5 Ways Being Nice at Work Can Payoff

by Ben Edwards on 1 September 2011 1 comment
Photo: deanm1974

Several years ago, the Harvard Business Review published an essay about jerks at work that the author eventually turned into a book called The No A**hole Rule. I’ve never read the book, but it talks about how to avoid being a jerk at work and how to deal with people who are acting like jerks.

Treating co-workers poorly isn’t the best career move. But we’ve all had bad days (or weeks), and sometimes the stress of the job can get to us. If you find yourself hating a co-worker or wanting to yell over the cube wall in frustration, just keep in mind these five ways that being nice at work can payoff. (See also: The Dos and Don'ts of Handling a Coworker You Hate via Currency)

1. It Helps Score Good Projects

No matter what industry you work in, there are always certain projects that are more desirable than others. Sometimes these types of projects require specialized skills that only certain people have. However, in some instances, multiple people are qualified to handle that type of work, and how your boss assigns projects can be subjective. If you’re easy to work with and get along with a variety of personalities, then your boss may be more likely to pick you since you may help the project go more smoothly.

2. It Helps Extend Your Reputation

If you have a history of working well with other people, then you may be assigned projects that require extensive integration and interaction within your organization or with outside clients. Although coordinating schedules and getting people to agree and work together can frustrating, it can also pay off. A major benefit of being in this role is that you build relationships and networks all around your organization and externally as well.

For example, in a former job one of our big clients was a major online brokerage, and we worked extensively with one lady in their organization. She was great to work with, so when the brokerage made some big changes and she lost her job, we hired her to work for us.

3. It Earns Future Referrals

If you find yourself unexpectedly out of work, it’s much easier to get a quick reference from a former co-worker if they have fond memories of working with you. Or if it's a pre-meditated job change, you can fish out some of the goodwill while you’re still there.

Before I left an old job, I sent out an “exit survey” of my own, asking co-workers for feedback on my time working with them. I asked for things I could improve on as well as areas where they thought I did a great job. Their answers were great material for a resume and referrals.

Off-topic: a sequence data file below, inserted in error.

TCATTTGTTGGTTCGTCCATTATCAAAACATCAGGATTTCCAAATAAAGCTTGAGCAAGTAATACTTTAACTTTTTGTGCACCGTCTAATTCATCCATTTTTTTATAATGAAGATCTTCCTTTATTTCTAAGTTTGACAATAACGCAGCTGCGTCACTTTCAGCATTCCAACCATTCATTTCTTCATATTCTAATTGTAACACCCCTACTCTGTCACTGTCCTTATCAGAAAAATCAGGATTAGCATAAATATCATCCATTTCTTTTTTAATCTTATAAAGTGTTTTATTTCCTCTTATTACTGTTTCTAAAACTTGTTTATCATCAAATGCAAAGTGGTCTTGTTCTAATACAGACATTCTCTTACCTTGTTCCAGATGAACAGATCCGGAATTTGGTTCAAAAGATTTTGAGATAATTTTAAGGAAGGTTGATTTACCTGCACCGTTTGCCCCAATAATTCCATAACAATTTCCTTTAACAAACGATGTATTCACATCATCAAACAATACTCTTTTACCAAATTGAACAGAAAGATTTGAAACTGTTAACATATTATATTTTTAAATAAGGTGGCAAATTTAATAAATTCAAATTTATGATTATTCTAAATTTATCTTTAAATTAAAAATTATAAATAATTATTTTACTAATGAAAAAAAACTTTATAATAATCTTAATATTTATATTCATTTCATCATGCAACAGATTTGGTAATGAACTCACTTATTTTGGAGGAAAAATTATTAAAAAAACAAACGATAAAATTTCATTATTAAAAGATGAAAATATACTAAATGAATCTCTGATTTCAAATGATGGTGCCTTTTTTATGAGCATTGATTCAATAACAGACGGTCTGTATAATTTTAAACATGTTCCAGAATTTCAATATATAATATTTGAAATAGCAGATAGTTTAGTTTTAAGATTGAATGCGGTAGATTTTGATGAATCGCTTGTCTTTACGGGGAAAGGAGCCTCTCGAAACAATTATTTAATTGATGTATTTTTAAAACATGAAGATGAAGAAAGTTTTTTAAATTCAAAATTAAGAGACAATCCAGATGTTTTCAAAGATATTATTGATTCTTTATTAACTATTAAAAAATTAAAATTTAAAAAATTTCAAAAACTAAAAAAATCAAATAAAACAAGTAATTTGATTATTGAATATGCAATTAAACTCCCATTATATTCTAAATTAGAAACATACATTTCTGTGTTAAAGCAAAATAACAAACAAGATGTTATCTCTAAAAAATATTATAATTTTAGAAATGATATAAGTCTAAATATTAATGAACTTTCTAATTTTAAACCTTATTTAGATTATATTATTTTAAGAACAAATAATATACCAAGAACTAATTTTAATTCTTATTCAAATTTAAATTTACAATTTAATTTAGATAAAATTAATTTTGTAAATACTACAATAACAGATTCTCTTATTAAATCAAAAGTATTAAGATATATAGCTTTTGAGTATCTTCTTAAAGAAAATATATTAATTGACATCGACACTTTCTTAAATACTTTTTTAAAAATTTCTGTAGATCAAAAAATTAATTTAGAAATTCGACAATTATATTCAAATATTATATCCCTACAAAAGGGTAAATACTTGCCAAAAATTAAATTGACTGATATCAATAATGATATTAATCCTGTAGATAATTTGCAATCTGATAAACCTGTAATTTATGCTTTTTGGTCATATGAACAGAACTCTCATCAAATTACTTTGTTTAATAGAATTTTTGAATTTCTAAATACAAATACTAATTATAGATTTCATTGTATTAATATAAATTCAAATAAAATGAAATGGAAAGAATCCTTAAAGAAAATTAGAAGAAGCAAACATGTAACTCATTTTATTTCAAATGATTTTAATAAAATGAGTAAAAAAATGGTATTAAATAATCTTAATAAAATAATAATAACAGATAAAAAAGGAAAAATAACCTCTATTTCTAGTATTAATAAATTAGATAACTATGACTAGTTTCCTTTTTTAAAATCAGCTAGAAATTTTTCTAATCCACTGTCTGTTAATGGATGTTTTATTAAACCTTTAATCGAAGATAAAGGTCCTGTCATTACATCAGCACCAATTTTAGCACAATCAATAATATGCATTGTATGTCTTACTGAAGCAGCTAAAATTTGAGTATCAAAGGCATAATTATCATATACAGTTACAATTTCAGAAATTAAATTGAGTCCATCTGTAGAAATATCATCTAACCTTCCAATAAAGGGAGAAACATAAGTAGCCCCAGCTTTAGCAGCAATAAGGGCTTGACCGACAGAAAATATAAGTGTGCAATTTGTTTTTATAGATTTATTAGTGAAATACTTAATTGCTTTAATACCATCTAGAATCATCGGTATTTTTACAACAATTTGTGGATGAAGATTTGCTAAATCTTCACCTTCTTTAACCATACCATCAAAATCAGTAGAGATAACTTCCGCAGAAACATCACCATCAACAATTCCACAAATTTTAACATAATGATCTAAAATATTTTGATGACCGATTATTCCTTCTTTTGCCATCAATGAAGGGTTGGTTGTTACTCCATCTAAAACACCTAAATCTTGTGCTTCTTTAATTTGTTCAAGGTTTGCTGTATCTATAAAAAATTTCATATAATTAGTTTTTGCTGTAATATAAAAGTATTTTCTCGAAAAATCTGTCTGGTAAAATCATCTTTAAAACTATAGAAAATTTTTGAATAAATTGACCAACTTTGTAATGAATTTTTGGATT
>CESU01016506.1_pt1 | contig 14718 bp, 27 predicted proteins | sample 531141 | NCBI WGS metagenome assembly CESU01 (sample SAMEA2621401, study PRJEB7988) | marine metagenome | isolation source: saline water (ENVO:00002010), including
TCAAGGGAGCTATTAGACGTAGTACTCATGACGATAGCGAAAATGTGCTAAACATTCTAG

4. It Opens Networking Options

Nice people get invited to happy hours; grouchy people don’t. Some of the best networking opportunities you’ll have are outside of work. Whether it’s catching a baseball game, meeting for dinner, or going to a co-worker’s holiday party, your chances of getting an invitation to mingle are much higher if you’re nice to the people you work with.

5. It Makes Your Job Easier

Being nice to other people can make your job easier. How many times have you been told something will take three days, but when you call your buddy in that department they're able to slip it through in an afternoon? Building social capital by being nice can help get you around the chain of command and policies and procedures.

One key to being seen as a nice person is to be a good listener. Don’t spend the whole meeting, phone call, or work break talking about yourself. In general, people like to talk about themselves, their needs, and the situations they’re in. Let them talk. People often feel better after they’ve said their piece and gotten confirmation that you’ve heard what they’ve had to say. Not only will they feel better, but the things you learn while letting them talk can turn out to be valuable pieces of information down the road.

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Meg Favreau's picture

I'm always amazed when I see people burn bridges with former employers. I know that it might feel satisfying, but good referrals and references can be so important.

Does anybody have any other reasons to be nice at work -- or to not be nice?